Aashish Rao - BofA Merrill Lynch, Research Division

Okay, cool. And then a second one on small cells, the microcells and picocells and then TI talked about how they expect that to be a growth driver with the U.S. deployments later this year. The unit opportunity with these small cells is obviously significantly higher versus macrocells. And several competitors like Broadcom, Qualcomm and TI all seem to have like custom SoCs and ASICs. And some of them are suggesting that their chips could begin to displace PLDs and these small cells. Could you walk us through the puts and takes of the shift and how it could impact your wireless growth prospects?

John P. Daane

Yes. I think what's kind of fascinating about this whole discussion is, I think, no one actually went and spent any time with any other carriers to really understand what's going to happen. We've actually spent time with Verizon, AT&T, DOCOMO, China Mobile, as well as Vodafone to understand what the long-term trends are. What comes back is the following. First of all, if small cells do get deployed, they will not displace the macro base stations. In other words, what the carriers are going to do is put a broad macro overlay first for LTE, and then if they get hotspots to look at dealing with those in a number of different ways. Ultimately, the PLD content has been in the radios and macro base stations. And ultimately, since neither of those numbers is going to get affected, small cell potential deployment does not impact us in any way going forward. Number 2, what the operators have found is if you just deploy more small cells in an area where you have congestion, it actually -- they create interference with one another and they degrade the performance of your network, they don't improve it. So what would be required going forward is a new type of architecture to be developed for small cells, which has been called, for instance, heterogeneous networks, where the small cells communicate and coordinate, of which none of the existing products are capable of doing and therefore, they're not really going to be deployed. So I think it's going to be many years before we see that deployment. And there are a couple other things that could impact it. Number one, several of the carriers are planning to recover existing spectrum from 2G and that will give them more capacity for LTE long term, which means they may not need to deploy small cells. Number two, Wi-Fi is still very interesting for a lot of the carriers, because it's an ability for them to offload some of the data. Some of the carriers have actually invested a lot in WiFi hotspots in your local city. And so what is being developed and contemplated is roaming WiFi, so that you can use these hotspots that exist in restaurants and coffee shops in cities in order to offload the spectrum. So I don't see anything happening this year, in small cells of anything meaningful. I think it will take quite a few years because the technology needs to be developed. If it does, it's not really an area for which we're in. But even if it does, it doesn't take away from our existing business, because it doesn't change the overall deployment schedule or quantity of macros or the radios.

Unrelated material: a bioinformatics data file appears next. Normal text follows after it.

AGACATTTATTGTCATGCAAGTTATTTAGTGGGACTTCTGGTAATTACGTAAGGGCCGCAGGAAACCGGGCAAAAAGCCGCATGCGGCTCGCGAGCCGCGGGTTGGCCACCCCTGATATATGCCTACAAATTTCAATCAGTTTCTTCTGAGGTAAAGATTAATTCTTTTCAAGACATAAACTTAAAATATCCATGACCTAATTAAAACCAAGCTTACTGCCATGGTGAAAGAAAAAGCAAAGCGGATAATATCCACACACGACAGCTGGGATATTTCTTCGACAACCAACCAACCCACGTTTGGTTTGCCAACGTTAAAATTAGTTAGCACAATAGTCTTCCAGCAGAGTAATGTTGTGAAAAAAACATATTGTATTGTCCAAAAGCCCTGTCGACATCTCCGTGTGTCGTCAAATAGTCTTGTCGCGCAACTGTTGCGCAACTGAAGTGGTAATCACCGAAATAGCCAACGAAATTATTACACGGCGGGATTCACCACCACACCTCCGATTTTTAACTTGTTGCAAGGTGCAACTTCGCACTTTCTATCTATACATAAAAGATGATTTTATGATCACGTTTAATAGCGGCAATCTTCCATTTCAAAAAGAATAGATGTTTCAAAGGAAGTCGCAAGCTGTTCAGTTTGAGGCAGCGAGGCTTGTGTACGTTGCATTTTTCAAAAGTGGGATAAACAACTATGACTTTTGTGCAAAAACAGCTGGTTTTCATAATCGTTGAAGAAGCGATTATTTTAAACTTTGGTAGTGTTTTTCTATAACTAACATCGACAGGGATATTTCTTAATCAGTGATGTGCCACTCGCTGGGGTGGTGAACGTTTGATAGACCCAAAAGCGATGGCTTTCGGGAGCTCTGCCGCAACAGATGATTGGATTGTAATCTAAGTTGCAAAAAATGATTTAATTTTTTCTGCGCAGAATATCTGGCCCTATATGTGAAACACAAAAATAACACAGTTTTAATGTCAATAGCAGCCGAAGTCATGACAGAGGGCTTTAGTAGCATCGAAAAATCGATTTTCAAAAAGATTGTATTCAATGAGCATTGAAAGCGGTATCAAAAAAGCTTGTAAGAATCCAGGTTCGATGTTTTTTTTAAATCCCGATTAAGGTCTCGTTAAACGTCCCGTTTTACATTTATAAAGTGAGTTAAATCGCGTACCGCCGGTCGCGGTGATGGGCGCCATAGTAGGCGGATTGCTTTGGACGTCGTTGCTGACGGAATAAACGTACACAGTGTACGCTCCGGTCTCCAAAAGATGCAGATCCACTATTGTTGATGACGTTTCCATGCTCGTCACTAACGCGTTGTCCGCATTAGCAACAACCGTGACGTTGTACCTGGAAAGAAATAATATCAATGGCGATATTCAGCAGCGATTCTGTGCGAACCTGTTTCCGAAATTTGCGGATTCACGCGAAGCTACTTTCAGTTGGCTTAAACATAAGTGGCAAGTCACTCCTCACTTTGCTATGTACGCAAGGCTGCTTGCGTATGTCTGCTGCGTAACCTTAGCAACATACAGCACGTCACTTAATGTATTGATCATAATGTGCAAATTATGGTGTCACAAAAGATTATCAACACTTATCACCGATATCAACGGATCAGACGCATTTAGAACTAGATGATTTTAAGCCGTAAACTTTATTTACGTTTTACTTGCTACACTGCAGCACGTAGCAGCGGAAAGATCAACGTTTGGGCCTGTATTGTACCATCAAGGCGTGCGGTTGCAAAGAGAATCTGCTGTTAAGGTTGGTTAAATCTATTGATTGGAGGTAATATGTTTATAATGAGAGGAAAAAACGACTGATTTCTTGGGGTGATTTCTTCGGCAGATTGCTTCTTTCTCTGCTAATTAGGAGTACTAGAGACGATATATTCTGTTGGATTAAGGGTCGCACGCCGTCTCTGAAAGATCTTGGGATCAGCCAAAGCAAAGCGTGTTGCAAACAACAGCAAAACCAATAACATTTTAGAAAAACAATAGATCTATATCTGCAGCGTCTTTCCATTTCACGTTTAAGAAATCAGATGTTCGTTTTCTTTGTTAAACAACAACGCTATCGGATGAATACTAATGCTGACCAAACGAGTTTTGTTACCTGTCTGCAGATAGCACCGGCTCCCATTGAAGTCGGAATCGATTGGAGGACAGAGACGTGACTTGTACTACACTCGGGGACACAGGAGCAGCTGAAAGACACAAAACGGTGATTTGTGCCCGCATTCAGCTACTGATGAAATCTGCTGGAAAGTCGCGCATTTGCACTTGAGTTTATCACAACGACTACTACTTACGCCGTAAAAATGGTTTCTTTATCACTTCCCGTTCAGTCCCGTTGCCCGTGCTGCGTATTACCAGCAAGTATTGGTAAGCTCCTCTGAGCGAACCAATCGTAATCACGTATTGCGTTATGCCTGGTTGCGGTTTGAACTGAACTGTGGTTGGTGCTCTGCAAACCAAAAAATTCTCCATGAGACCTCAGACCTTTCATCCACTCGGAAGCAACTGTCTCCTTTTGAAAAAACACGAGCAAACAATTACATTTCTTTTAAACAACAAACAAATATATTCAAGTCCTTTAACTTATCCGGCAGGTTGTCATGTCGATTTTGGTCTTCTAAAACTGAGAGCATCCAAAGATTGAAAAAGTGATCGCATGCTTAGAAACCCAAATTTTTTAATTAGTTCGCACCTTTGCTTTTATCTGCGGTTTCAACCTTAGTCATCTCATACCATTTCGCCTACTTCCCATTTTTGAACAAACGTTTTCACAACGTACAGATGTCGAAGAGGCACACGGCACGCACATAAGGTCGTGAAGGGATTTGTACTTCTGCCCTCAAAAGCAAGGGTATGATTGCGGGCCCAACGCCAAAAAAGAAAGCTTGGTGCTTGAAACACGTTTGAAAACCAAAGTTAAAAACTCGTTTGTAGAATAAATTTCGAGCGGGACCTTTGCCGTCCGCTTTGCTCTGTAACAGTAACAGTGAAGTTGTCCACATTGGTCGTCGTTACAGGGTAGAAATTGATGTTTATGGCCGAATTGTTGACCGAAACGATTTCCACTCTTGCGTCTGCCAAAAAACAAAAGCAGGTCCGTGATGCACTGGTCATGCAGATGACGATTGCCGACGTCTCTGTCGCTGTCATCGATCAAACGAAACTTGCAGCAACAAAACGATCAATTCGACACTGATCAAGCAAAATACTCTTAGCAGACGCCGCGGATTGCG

Ronald J. Pasek

Aashish, did you have an SG&A question?

Aashish Rao - BofA Merrill Lynch, Research Division

Yes, I did. But if I could sneak one in, just wondering -- I mean, you've noted that you were lowering your SG&A spending outlook. But just wondering, if you could also just help put in context why SG&A spending has outpaced sales growth last year and it's probably going to do so again this year?

Ronald J. Pasek

Yes, I think you have to take a broader view. SG&A as a part of OpEx has grown over the last 3 years much, much less than revenue. Whereas the last 2 years, R&D has grown quite a bit more than revenue. So I think it's the perspective you take.

John P. Daane

Our goal is to get SG&A spending down as a percentage of revenue, down to about 11% or 12% of our overall revenue. And we believe with revenue growth and continuing work that we're doing. I think we'll be able to achieve that over time. Thank you very much.

Operator

Our next question is from Ian Ing with Lazard Capital Markets.

Ian Ing - Lazard Capital Markets LLC, Research Division

Could you help me parse the statement that you've secured a majority of the 28-nanometer design win value? Does that differ from previous statements on percentage of ratio design wins?

John P. Daane

No, it's a -- oh, I'm sorry. Go ahead, please.